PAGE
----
T Nation

Universal Bench or Free Weights


I have a couple questions, the first is about bench pressing.

I can press 170ibs about 5-8 reps depending on how many previous sets i have done and what weights (pyramiding).
I find that my benchpress on an actual bench is much weaker than on a bench press machine.

Could you please tell me why this may be the case and perhaps and exercise or two to incorporate with my freeweight bench that may increase my performance? I assume it is because my stabilizer and assisting muscles are not as developed.
Suggestions please.


I am currently overweight. I have a history of playing rugby as a prop and doing tae kwon do as well as other sports and activities. Weight lifting in spurts since i was 13(i know, consistency, consistency, consistency)

My question. I would like some advice besides diet and cardio on maximising my calorie burn. I have been hitting the cardio as often as I can and fairly intensly for 30min or 45min spurts (machine tells me i am burning between 550-700 calories per session). What are some particular exercises that are good for burning calories and weight loss.

My workouts usually consist of benchpress, rows, lat pulldowns, tricept pulldowns, military press, barbell curls, I have started doing 21's again as well and as much cardio as i can take. I usually split my workouts between chest and back days, and arm days. My legs are still very strong from my past activities and can press 3 sets of 400ibs x20, x15, x15 without trouble (i would go more but my gym back home only goes up to 400ibs; in university now)

I am not that interested in working my legs as i have to run around campus alot and don't want too much leg discomfort. Will get back into them at a later date. Focus
now is Back, Arms, Cardio and weight loss.

Thanks, Jeff


well you nailed it its the stabilizers how to fix it drop the loads and keep on working hard at the bench etc. DB pressing will help a ton as well.

as for maximum "burn" non machine based exercises ones that use a ton of stabilizers as well as the primary mover. The ones that will give the biggest bang for the buck are the ones you are sadly "not interested in" squats deadlifts etc etc. these use the whole body. I strongly suggest you lose the lack of interest and start working them or get the old light bulb frat boy look going on :slight_smile:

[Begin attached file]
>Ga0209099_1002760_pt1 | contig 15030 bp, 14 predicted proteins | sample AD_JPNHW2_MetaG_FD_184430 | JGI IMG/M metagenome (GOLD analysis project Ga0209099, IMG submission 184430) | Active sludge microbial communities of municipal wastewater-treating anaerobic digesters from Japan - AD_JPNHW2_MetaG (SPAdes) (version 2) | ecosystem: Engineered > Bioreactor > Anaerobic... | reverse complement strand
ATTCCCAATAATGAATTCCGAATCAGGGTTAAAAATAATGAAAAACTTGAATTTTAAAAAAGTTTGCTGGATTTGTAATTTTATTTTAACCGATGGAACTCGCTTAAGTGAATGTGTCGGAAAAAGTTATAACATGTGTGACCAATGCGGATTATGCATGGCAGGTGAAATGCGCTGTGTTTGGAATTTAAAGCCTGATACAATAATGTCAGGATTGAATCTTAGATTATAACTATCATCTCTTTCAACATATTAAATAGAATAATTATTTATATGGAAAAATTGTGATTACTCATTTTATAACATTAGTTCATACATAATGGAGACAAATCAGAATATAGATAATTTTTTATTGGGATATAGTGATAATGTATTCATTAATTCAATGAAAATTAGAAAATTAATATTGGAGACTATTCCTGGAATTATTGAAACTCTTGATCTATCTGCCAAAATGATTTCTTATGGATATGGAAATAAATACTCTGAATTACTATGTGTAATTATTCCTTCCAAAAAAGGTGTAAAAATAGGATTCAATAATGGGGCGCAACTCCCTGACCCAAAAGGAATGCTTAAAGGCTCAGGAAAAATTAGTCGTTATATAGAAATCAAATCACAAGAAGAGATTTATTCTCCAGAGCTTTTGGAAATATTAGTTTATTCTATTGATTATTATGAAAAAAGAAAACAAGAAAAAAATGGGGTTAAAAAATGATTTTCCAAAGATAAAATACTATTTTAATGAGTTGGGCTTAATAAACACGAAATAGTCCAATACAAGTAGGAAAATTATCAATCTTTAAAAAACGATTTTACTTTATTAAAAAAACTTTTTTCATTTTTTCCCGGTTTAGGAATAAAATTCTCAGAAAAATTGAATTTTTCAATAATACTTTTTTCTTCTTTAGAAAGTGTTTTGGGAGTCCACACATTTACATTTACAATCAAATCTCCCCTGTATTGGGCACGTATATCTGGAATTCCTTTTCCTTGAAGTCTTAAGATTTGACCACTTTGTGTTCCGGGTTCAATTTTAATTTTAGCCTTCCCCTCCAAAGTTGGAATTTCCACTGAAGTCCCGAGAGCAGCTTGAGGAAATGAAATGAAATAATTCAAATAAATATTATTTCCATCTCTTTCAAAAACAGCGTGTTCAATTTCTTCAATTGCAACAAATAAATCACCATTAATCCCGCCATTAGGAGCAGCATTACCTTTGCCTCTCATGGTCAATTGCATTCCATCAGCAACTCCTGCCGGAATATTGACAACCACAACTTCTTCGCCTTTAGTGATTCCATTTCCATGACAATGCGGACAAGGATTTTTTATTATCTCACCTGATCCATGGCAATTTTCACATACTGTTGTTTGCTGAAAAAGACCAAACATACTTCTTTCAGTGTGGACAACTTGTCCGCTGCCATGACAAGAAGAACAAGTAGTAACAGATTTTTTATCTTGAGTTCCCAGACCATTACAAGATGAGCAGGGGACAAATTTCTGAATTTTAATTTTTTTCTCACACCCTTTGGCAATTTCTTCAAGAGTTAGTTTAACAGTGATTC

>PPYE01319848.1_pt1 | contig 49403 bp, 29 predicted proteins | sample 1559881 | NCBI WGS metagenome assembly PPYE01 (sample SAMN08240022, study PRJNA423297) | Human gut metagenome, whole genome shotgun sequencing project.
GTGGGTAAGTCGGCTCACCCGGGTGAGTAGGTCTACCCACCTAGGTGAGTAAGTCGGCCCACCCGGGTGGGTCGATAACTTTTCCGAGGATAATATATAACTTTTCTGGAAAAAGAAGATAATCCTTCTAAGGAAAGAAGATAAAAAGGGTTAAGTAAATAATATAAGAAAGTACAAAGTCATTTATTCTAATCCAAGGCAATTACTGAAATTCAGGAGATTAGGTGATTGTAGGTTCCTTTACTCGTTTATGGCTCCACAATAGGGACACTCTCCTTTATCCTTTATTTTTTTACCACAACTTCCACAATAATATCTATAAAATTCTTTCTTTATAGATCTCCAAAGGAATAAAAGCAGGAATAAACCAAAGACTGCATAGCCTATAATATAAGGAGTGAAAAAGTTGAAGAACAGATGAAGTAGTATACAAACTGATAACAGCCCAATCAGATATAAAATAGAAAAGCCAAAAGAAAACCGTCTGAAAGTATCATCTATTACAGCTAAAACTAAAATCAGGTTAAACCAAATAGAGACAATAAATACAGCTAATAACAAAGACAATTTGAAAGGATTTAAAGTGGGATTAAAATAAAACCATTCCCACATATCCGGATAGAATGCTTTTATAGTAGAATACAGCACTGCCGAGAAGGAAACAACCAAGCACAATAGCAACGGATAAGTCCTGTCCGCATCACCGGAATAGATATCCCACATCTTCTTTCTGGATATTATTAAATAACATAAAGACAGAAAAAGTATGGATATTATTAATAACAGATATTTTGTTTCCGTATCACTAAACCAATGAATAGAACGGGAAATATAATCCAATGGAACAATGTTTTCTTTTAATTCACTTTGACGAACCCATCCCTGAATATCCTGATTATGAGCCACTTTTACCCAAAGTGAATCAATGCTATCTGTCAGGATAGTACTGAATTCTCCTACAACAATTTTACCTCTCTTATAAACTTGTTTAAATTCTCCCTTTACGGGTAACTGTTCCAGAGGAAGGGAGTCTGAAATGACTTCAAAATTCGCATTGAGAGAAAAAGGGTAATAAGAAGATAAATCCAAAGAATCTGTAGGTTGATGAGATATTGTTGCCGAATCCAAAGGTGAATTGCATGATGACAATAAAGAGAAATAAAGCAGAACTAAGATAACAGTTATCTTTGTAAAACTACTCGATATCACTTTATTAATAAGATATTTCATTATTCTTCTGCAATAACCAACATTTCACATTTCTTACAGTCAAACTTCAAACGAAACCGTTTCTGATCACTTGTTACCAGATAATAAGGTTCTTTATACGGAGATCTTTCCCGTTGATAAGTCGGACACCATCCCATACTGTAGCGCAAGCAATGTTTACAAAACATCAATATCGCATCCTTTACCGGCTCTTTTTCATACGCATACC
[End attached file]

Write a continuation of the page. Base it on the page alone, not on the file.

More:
400 on a leg press im sorry isnt much that might translate to a 2 plate squat for a few IF your lucky and after some practice.

Im not trying to be an ass but being honest.

Go hit the big compounds with a bar and plates not machines and you will see progress

Hope that helps


DUMBBELL chest press is amazing. I felt my triceps burn afterwards (I am getting back into using them).

I actually have a question. Is a smith machine good enough to do squats in. My gym does not have a power rack (olympic barbell), as its a uni gym, but is it ok for doing squats. I can't afford another gym.


Don't do all your cardio on a machine. If you have to do it indoors, skip rope. Otherwise go outside and run, don't jog.

This will get you fit for rugby much better than steady state machine based cardio. There is nothing scarrier than a truly fit prop.

Don't waste a day on arms.

And listen to Phill.


Northrugby, it's normal for beginners to be stronger with machines than with with free weights but it's not really strength. There is no functional equivelant. It just means that you are strong on that machine and there is no crossover to real life.

When you have to pick up your buddy and carry him out of the line of fire because both your lives depend on it, it doesn't matter what your leg press is, that strength is built with squats and deadlifts. When your car is stuck or you're in a scrimage line or your wife needs a rock moved, it's freeweights that will build the strength you need, not machines.

2lb, you've asked that question before. Don't use smith machines for squats or deadlifts, you're increasing the chance of injuring your back or knees. Use dumbbells and work unilaterally doing exercises like split squats, lunges, 1 legged deadlifts, etc.

Once you can get a proper barbell, do back squats and deadlifts. One exercise you can do on the smith machine that shouldn't be too bad is hack squats. Stand with the bar behind your knees and pick up the bar, or straddle the bar and pick it up. Those movements would allow your body to move more naturally. You can stand on a platform to increase your range of motion.



To build on this, another reason you are a lot stronger on machines is that the stabilizers don't come into play. Go from that machine to dumbell bench press and see how much harder it is. Free weights will make you stronger and be better for you than machines will.


Thanks for the advice, ill put it into action today and over the weekend.


Yeah, sorry. I'll look into hack squats and shut up. lol.